All spelling sic; some paragraph breaks were added for legibility.
From the 1868 U.S. Treasury Report:
Cape Mendocino.—The iron light-house and the keeper's dwelling for this station were completed in San Francisco in September, 1867; but the lens and lantern not arriving in time, the shipment of the tower, lantern and lens was delayed until July last, when they were shipped to Eureka, in Humboldt bay, about thirty miles to the northward of the cape, to avoid the difficulty and risk of landing them there. All the materials for the keeper's dwelling were shipped to the cape during August and September of 1867, a portion of them on board of sailing vessels, and some on board of the steam tender Shubrick. The wreck of that vessel and the probable loss of those materials were mentioned in the annual report of last year. The hull of the Shubrick has since been recovered, but the light-house materials were lost.
The nature of the ground at Cape Mendocino makes it difficult to secure a good foundation. The excavation for the foundation of the keeper's dwelling was made during the summer in ground as hard as rock, and. apparently of equal consistency and durability. In the rainy season, however, this ground becomes soft, and on many parts of the coast, near the cape, landslides have occurred. With these peculiarities in view, the site for the dwelling was chosen on the outcropping of a ledge of shale rock, a ditch was dug round the house, and the bank of the excavation sloped off. These precautions, it is believed, render the foundations secure; it is, however, proper to state that some inconsiderable cracks have appeared in the walls. Should they increase in size or number, it will become necessary to secure the walls by iron ties. The spot selected for the tower was on a projecting rocky ridge; but as that also becomes softer in winter, an excavation has been made two feet deeper than originally intended, and the space filled in to a depth of two feet, and a little larger in circumference than the bed-plate of the tower, with concrete. By the last advices it was expected that the tower would be finished in October of this year.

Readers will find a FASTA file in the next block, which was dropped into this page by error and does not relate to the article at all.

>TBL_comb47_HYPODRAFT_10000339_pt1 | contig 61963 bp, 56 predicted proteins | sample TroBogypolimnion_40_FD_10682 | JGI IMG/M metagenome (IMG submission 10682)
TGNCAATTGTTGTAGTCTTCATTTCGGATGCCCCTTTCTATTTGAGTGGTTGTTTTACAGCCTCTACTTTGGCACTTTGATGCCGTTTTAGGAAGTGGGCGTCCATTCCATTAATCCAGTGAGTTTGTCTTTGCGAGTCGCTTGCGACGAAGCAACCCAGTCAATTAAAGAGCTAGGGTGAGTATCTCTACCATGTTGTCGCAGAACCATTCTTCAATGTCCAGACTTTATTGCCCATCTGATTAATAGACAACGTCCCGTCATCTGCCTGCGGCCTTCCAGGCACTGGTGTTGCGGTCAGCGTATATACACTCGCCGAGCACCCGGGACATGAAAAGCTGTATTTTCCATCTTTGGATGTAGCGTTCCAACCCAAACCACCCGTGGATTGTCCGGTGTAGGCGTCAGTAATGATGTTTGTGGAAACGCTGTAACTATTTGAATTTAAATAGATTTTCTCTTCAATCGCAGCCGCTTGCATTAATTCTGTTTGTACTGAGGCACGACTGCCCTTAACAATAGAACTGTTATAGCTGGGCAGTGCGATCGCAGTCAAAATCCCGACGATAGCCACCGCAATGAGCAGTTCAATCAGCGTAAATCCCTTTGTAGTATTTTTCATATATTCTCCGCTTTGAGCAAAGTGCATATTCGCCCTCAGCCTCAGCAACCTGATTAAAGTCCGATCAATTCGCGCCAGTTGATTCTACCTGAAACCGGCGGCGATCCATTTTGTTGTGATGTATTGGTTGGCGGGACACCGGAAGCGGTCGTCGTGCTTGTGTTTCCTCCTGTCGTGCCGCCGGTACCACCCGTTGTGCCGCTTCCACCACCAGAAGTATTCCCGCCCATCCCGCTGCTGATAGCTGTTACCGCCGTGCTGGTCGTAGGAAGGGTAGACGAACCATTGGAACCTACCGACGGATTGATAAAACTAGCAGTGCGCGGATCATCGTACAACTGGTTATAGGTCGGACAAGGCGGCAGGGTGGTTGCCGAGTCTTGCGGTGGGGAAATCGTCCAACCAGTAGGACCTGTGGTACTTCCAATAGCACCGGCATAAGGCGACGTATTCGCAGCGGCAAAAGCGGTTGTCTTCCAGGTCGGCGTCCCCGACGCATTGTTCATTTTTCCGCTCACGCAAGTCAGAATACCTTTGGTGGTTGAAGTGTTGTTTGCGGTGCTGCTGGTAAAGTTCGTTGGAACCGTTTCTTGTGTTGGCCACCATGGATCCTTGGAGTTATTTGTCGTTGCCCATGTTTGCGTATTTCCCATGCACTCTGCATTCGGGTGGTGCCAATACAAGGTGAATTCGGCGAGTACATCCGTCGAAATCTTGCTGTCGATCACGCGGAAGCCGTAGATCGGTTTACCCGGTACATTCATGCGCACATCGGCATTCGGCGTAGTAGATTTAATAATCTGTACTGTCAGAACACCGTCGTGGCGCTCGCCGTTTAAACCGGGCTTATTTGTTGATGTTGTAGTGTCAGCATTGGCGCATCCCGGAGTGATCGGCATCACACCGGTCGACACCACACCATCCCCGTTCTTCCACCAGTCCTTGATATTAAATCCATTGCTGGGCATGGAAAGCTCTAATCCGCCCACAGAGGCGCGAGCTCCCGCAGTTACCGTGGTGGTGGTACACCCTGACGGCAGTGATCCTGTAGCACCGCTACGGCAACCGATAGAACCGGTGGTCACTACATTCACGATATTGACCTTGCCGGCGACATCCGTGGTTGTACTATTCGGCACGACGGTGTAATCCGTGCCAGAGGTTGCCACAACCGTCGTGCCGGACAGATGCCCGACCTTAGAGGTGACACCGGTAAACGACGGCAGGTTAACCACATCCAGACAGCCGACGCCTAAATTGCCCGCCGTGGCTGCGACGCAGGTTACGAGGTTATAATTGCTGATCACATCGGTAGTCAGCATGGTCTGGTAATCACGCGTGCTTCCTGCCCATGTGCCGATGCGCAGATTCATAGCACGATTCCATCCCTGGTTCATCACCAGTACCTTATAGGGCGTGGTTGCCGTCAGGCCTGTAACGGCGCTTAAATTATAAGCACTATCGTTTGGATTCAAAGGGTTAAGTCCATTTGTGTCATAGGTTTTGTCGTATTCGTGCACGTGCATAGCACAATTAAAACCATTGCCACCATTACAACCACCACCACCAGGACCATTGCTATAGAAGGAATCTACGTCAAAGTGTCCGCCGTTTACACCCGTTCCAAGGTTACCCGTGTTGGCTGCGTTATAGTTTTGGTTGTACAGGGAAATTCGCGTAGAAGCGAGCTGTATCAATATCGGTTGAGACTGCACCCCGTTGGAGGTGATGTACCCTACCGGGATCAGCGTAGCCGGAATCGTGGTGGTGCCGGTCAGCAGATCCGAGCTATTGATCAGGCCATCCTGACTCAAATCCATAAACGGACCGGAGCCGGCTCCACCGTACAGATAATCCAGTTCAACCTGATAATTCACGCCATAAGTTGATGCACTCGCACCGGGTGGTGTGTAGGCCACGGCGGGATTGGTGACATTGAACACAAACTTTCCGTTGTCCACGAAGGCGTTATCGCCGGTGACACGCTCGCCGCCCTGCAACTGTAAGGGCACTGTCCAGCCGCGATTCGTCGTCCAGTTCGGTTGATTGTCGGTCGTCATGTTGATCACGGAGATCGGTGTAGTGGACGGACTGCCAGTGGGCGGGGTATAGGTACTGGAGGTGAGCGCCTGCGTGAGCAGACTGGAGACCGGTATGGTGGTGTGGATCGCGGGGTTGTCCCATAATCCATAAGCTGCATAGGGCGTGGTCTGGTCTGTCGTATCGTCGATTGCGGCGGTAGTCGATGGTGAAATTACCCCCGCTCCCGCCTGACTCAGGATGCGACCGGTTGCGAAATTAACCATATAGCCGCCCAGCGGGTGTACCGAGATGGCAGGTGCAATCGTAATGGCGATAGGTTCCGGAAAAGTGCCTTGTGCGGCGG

The dwelling is 29 by 31, with two additions for kitchens, 12 by 14, and is built of the best materials. The walls are of brick, with an air space between the roof covered with galvanized iron. In consequence of the great difficulty in landing materials on the open sea shore, the cost of transportation has exceeded that of the materials.
1869 Treasury Report:
Cape Mendocino.—As reported last year, the lantern for this light-house reached San Francisco in February, 1868, and after waiting until the 20th July for the lens, and it not arriving, it was decided to send the tower (manufactured in San Francisco) and lantern to the Cape, as it would take several months to transport them there and put them up, and it was hoped that the lens would meanwhile reach San Francisco. This occurred, and on August 5 the lens was shipped to the Cape.
From the experience of the previous year in landing materials at the Cape, and the serious delay and expense that would have to be incurred should any part of the iron work or lens apparatus be lost or broken in landing, it was determined to ship all the materials for the tower together with the lantern and illuminating apparatus, to Eureka, Humboldt Bay, and to transport them by wagons to the Cape, some forty miles distant. In November everything was ready, for the exhibition of the light, and after proper notice it was shown for the first time on the night of December 1, 1868, and this important and very difficult work was considered as completed.
During the winter of 1867-68, immediately after the completion of the dwelling-house, several small cracks appeared in the walls, showing that the structure had not settled uniformly; but no new cracks have since been developed, and no fears are entertained regarding the stability of the building. When the light house was about to be commenced, the rocky slope on which it was to be built had to be made level to receive the concrete of the foundation. In summer this rock is very hard, but in winter it absorbs water to such an extent as to become soft; so much so, in localities not far distant, that masses of the steep bluffs sometimes slide off into the sea. It is possible that such a slide on a small scale might occur on the steep bank just above the tower, which was left in making the excavation.
As a proper precaution it is deemed advisable to slope the earth or rock above the tower to a more gentle inclination, and to cover this grade with a bed of concrete of sufficient thickness, and about twenty-five feet in width on each side of the center of the tower, with a large drain at the top and a smaller one at the bottom, by which means all the water from the mountain side, the summit of which is nine hundred feet above the tower, will be diverted to the right and left before reaching the tower, and the foundation thus protected. The materials required to do this have been shipped to the Cape.